1971 Swampwater - Swampwater
First, the album title is no error. These guys have two different albums with the same title!?
Their second album and another really good country-rock outing. This self-titled effort was released off RCA in 1971 and came packaged in a strange jacket. Swampwater’s lineup had remained the same since their debut.In comparison to that debut, there were a few more rock n roll tracks like the album opener Ooh-Wee California, the raw Dakota, and Ol’Papa Joe. These songs were good though, with well constructed guitar solos and strong bluegrass and cajun flavors. There were a few covers too but all were standouts like the excellent heartfelt version of One Note Man, a track with nice jangly Byrdish guitar solos and pretty fiddle, which gave the song real atmosphere. Guilbeau also resurrected Gentle Ways of Lovin’ Me, a track he had recorded on numerous occasions with many different bands. Swampwater turned in one of the best versions of this song which is highlighted by barrelhouse banjo and a delicate, sincere arrangement. Another great track, Headed For The Country, compared favorably with the country-rock era Byrds, and had beautiful, sad folk-like harmonies and fine guitar playing. All in all the album was strong, lacking any weak moments and showcased a great band that should have been at least as well known as Poco or Firefall.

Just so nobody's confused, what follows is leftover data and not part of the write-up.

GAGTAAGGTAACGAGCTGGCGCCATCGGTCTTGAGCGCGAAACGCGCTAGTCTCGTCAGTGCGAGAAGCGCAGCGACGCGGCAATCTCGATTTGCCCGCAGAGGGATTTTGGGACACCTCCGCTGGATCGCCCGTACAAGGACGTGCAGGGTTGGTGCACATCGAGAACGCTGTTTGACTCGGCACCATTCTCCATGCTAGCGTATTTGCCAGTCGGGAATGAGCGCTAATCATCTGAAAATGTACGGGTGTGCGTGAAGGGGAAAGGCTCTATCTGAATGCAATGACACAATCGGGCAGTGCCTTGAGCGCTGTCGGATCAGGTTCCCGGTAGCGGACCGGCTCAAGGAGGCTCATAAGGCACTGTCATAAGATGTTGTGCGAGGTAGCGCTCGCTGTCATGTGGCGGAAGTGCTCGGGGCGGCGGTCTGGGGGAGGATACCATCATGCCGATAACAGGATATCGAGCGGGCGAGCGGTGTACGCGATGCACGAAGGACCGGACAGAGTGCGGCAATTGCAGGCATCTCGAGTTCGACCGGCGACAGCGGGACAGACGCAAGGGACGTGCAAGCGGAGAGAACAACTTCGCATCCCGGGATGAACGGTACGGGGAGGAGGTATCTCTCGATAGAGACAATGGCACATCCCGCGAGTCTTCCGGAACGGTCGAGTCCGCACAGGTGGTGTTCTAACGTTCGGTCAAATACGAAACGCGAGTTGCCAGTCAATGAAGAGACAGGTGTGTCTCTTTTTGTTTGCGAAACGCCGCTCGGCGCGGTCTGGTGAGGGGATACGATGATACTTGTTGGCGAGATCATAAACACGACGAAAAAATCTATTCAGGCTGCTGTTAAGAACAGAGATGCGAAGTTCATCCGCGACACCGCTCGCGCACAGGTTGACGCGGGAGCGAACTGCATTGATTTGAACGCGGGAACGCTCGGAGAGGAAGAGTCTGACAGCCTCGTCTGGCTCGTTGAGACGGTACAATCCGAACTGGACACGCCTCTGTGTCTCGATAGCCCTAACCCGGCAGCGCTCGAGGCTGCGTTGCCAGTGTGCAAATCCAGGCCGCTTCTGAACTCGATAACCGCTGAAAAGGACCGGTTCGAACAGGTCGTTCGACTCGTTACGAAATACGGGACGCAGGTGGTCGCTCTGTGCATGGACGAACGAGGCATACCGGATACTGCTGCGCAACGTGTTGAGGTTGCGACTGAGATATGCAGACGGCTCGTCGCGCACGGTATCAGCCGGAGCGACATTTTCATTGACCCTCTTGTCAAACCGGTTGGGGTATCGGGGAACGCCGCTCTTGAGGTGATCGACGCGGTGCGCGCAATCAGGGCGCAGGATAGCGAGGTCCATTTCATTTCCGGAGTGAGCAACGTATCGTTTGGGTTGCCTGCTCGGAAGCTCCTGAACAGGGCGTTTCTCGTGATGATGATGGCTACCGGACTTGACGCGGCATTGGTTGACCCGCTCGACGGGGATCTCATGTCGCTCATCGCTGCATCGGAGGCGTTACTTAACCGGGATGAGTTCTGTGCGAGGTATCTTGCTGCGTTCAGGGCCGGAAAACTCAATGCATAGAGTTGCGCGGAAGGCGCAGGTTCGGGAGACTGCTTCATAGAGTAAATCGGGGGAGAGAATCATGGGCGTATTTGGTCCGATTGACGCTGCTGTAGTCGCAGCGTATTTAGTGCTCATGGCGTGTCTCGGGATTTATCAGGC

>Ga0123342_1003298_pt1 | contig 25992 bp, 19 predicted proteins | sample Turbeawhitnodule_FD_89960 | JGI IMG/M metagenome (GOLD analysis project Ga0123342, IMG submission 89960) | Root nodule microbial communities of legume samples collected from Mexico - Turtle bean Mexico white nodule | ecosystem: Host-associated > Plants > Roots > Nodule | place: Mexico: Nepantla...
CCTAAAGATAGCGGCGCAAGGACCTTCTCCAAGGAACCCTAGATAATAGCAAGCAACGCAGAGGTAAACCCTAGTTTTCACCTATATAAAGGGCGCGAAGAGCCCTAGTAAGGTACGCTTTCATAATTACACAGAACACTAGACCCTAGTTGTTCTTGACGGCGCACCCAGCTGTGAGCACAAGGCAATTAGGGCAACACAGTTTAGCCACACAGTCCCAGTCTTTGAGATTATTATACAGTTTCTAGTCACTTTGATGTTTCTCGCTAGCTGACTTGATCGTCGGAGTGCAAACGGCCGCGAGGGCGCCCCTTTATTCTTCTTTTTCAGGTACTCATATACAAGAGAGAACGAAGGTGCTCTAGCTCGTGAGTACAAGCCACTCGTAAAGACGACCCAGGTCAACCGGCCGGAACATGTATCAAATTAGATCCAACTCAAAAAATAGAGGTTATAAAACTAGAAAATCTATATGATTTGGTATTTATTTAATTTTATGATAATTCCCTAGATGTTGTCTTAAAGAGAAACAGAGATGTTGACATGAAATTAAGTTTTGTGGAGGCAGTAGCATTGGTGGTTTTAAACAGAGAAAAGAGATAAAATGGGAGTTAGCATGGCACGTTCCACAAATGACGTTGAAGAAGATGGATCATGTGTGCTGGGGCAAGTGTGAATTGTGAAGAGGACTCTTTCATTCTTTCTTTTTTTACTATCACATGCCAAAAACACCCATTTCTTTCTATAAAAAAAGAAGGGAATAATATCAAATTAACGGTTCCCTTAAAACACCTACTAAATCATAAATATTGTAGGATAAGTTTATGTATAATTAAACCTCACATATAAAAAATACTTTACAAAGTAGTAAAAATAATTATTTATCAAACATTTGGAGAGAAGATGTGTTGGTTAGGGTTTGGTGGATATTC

Friday, August 1, 2008

Bee Gees - Horizontal (Remaster)

Horizontal is the Bee Gees second real album. It was released in early 1968, and included the international hit singles Massachusetts and World. Other standout tracks include And the Sun Will Shine, a love song by Robin Gibb complete with psychedelic references to trains walking by and pastoral orchestral backing conducted by Bill Shepherd. Two other Robin-led tracks are worth noting. Harry Braff is a rocking story about a racing driver that is reminiscent Beatles or Kinks and the poignant Really and Sincerely. Psychedelia also abounds in the quirky Lemons Never Forget which without the familiar string backing and featuring guitar work from Vince Melourney as well as the piano and bass interplay of Maurice Gibb, shows a side of the early Bee Gees rarely seen by singles buyers.

This is the 2006 remaster with both stereo and mono mixes on one disc and a bonus disc of unreleased songs, non-album tracks, and alternate takes.